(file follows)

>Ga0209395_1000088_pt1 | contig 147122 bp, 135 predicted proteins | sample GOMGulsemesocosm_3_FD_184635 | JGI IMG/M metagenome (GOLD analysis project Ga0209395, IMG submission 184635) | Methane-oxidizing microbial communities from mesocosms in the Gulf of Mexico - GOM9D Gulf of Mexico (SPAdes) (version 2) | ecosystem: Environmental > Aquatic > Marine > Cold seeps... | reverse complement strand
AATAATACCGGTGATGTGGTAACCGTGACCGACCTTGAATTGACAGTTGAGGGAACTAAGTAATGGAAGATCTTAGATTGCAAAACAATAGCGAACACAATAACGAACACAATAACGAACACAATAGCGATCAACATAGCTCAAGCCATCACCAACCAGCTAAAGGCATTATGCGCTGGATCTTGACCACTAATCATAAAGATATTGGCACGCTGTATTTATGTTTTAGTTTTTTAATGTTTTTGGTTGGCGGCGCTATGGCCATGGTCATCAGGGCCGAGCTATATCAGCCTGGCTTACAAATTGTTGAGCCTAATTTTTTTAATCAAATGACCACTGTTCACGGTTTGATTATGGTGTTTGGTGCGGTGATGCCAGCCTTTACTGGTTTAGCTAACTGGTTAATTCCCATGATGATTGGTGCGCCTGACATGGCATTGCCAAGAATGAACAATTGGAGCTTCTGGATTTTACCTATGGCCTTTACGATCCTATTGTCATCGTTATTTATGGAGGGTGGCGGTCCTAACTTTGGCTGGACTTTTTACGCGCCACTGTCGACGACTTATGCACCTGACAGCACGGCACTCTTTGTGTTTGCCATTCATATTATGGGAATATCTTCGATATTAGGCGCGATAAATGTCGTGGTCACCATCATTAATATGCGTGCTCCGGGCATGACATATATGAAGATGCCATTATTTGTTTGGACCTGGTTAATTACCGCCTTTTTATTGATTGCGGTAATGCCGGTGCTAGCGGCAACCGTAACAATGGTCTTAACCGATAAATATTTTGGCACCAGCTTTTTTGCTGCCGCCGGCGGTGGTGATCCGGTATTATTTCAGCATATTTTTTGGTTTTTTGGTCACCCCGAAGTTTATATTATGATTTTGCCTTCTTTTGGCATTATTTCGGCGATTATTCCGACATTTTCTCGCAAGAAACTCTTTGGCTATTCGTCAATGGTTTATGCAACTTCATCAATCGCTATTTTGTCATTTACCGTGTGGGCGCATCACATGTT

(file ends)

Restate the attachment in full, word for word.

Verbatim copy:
>Ga0209395_1000088_pt1 | contig 147122 bp, 135 predicted proteins | sample GOMGulsemesocosm_3_FD_184635 | JGI IMG/M metagenome (GOLD analysis project Ga0209395, IMG submission 184635) | Methane-oxidizing microbial communities from mesocosms in the Gulf of Mexico - GOM9D Gulf of Mexico (SPAdes) (version 2) | ecosystem: Environmental > Aquatic > Marine > Cold seeps... | reverse complement strand
AATAATACCGGTGATGTGGTAACCGTGACCGACCTTGAATTGACAGTTGAGGGAACTAAGTAATGGAAGATCTTAGATTGCAAAACAATAGCGAACACAATAACGAACACAATAACGAACACAATAGCGATCAACATAGCTCAAGCCATCACCAACCAGCTAAAGGCATTATGCGCTGGATCTTGACCACTAATCATAAAGATATTGGCACGCTGTATTTATGTTTTAGTTTTTTAATGTTTTTGGTTGGCGGCGCTATGGCCATGGTCATCAGGGCCGAGCTATATCAGCCTGGCTTACAAATTGTTGAGCCTAATTTTTTTAATCAAATGACCACTGTTCACGGTTTGATTATGGTGTTTGGTGCGGTGATGCCAGCCTTTACTGGTTTAGCTAACTGGTTAATTCCCATGATGATTGGTGCGCCTGACATGGCATTGCCAAGAATGAACAATTGGAGCTTCTGGATTTTACCTATGGCCTTTACGATCCTATTGTCATCGTTATTTATGGAGGGTGGCGGTCCTAACTTTGGCTGGACTTTTTACGCGCCACTGTCGACGACTTATGCACCTGACAGCACGGCACTCTTTGTGTTTGCCATTCATATTATGGGAATATCTTCGATATTAGGCGCGATAAATGTCGTGGTCACCATCATTAATATGCGTGCTCCGGGCATGACATATATGAAGATGCCATTATTTGTTTGGACCTGGTTAATTACCGCCTTTTTATTGATTGCGGTAATGCCGGTGCTAGCGGCAACCGTAACAATGGTCTTAACCGATAAATATTTTGGCACCAGCTTTTTTGCTGCCGCCGGCGGTGGTGATCCGGTATTATTTCAGCATATTTTTTGGTTTTTTGGTCACCCCGAAGTTTATATTATGATTTTGCCTTCTTTTGGCATTATTTCGGCGATTATTCCGACATTTTCTCGCAAGAAACTCTTTGGCTATTCGTCAATGGTTTATGCAACTTCATCAATCGCTATTTTGTCATTTACCGTGTGGGCGCATCACATGTT